Stud Links

The last notable evolution we undertook on my latest hitch aboard the Hunter happened a week ago, when we swapped out the pigtail on one of our response barges. I was in charge on deck and things went smoothly, with exception of a bell shackle that was pretty well locked up with stinking marine growth. In Valdez they use a bell shackle instead of a fishplate to connect the bridle legs to the pigtail. We pulled off a half-shot and quarter-shot and replaced that will a full shot (90 feet or 15 fathoms) of 3-inch stud link chain. My fascination with towing gear continues: each link is 18 inches long and weighs about 94 pounds. A welded stud strengthens the link by preventing collapse and stretching; standard measurement is “length over five links” in inches (66″ or five and a half feet for three-inch chain). The weight of a full shot is about 7,650 lbs. An open link at the end is required since a shackle can’t be put through a link of chain containing a stud. Working with this gear reminds me that I do in fact miss towing barges sometimes.

On my way home, however, it became clear that I’m lucky not to have been on the ocean last week; I arrived in Anchorage Wednesday evening with a plan to stay in Alaska with friends for a couple days. By 9 pm I was stricken with horrible abdominal pain, but assumed it was food poisoning from lunch in Valdez and tried to sleep through the night. At noon on Thursday I decided I should probably go to the hospital, and after a long afternoon consisting of three liters of IV fluid, multiple doses of potent painkillers, and a CT scan, it was pronounced that I had an acute appendicitis and was going into surgery almost immediately. It was traumatic but I have to say that every person who took care of me at the Providence medical center in Anchorage was without exception sweet and kind and made the whole experience strangely pleasant, considering the circumstances. I’m also terrifically lucky it didn’t go down at work, because I doubt I’d want to get cut open in Valdez and transportation from an outport in Prince William Sound to emergency medical care is a scenario I don’t even want to think about. And to think that I didn’t know whether I was getting relieved until the night before crew change…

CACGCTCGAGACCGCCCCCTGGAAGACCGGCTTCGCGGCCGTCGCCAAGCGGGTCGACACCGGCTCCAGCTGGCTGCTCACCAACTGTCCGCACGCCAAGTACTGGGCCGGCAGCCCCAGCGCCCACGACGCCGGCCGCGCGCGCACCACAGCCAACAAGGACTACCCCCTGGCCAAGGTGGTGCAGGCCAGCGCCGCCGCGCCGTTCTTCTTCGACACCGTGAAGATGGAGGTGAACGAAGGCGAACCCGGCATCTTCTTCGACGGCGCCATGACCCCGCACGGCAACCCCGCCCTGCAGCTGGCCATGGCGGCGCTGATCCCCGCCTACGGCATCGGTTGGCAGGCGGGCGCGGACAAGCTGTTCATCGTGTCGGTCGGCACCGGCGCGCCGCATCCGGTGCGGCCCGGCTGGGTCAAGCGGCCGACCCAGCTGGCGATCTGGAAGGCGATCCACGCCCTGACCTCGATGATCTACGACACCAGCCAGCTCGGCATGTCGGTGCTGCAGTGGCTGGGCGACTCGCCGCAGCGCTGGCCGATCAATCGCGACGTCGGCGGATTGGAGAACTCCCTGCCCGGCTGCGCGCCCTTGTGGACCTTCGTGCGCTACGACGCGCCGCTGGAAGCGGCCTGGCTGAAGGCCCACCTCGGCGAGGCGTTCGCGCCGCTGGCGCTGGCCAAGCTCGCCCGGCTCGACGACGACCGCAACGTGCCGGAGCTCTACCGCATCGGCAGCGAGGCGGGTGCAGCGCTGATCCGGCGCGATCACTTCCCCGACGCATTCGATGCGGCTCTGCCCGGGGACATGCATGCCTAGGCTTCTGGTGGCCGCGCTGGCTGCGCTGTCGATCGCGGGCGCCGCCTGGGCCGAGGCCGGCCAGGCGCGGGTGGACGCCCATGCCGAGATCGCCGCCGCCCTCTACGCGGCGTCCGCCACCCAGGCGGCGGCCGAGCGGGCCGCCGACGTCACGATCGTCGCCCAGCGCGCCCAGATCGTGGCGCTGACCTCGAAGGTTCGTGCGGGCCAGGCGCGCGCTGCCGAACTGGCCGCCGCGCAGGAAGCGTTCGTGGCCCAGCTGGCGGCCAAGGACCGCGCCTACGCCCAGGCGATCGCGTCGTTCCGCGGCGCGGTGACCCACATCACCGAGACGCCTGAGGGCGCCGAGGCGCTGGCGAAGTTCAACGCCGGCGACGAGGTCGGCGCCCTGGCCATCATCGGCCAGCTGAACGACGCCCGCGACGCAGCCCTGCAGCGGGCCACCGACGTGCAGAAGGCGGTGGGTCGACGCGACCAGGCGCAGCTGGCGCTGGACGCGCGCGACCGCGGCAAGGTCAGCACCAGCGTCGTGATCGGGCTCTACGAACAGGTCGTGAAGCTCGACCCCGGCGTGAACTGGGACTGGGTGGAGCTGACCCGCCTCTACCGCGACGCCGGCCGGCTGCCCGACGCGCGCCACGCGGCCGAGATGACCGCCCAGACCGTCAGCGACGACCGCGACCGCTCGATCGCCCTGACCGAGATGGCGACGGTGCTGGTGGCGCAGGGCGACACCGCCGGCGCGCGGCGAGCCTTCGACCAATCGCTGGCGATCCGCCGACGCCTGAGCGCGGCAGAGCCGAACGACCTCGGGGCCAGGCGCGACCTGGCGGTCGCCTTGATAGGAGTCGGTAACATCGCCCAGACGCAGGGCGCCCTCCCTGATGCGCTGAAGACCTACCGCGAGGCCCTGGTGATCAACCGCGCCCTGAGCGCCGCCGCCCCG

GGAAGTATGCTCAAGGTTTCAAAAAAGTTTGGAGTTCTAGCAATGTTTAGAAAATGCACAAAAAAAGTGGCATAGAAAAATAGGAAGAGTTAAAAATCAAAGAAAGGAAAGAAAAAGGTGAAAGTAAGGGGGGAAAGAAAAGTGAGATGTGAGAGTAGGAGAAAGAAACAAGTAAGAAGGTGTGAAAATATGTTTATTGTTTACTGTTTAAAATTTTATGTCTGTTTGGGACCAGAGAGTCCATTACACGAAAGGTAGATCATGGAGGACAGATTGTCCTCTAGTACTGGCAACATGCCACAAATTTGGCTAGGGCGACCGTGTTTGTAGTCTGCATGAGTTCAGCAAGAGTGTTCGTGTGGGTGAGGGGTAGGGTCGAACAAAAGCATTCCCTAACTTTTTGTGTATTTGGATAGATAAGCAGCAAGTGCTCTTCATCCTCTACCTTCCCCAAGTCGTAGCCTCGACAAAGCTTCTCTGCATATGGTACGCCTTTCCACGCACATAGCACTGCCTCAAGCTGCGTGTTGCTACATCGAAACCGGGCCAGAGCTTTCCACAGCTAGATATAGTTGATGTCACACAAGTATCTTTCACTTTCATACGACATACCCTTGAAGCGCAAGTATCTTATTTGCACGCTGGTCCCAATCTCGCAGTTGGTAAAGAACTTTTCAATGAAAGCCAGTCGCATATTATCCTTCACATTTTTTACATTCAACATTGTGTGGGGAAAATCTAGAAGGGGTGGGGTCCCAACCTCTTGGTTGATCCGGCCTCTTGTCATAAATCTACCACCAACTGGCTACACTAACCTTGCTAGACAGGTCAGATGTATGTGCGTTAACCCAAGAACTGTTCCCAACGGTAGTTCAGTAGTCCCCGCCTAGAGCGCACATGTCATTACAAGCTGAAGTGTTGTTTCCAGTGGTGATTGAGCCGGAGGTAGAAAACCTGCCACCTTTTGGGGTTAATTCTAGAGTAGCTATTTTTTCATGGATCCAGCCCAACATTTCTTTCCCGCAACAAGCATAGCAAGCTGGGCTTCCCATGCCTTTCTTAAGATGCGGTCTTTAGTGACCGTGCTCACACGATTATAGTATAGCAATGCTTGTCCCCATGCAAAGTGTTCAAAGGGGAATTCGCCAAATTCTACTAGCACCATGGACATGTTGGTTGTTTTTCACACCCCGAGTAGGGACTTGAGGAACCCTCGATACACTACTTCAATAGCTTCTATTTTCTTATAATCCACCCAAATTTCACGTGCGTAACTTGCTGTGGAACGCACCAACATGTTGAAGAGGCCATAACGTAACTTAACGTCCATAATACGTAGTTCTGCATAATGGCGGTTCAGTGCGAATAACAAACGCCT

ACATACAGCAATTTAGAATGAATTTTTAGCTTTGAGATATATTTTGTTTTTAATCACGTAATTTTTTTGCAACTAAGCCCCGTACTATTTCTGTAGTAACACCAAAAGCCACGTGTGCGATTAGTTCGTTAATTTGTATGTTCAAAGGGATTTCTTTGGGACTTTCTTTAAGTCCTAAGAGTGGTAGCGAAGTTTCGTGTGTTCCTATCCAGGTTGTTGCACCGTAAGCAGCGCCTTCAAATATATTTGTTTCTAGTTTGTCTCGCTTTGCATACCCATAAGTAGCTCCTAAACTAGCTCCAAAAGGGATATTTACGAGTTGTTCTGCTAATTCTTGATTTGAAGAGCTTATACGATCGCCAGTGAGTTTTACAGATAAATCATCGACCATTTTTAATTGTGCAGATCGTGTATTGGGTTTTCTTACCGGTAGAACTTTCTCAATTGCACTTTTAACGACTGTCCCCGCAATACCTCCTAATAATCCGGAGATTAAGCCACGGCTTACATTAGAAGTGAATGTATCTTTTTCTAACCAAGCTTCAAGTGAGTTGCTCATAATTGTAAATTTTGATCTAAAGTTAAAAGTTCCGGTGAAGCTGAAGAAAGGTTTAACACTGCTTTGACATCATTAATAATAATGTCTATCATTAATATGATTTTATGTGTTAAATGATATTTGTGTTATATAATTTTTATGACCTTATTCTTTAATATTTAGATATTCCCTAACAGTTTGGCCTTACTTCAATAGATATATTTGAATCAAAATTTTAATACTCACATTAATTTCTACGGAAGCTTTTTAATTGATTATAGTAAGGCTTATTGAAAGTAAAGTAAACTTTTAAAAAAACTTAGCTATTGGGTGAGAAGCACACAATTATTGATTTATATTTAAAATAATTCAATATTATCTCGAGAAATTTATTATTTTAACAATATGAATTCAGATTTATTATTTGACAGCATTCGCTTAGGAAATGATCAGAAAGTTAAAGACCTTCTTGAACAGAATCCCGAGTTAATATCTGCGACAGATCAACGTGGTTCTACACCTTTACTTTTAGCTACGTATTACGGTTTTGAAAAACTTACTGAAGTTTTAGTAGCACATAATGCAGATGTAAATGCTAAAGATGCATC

Aside from this unpleasant interruption, the last four weeks have been excellent; with a group of happy, optimistic people to work alongside it doesn’t feel like work at all. And getting back into life at home is an interesting study… at the end of each trip to Alaska, being back in the city feels like a new chapter. We are fully into the summer now, and walking around my neighborhood feels like walking through Europe: so vibrant, strange, and warm, the streets lined with charming houses and gorgeous flower gardens. So beautiful.

One thought on “Stud Links

  1. Holy crap Elizabeth. So glad your body cooperated and kept up until after crew change. Nothing worse than that kind of pain at sea. I did it once with a kidney stone. It was hell. Glad you're okay! Enjoy your time off.

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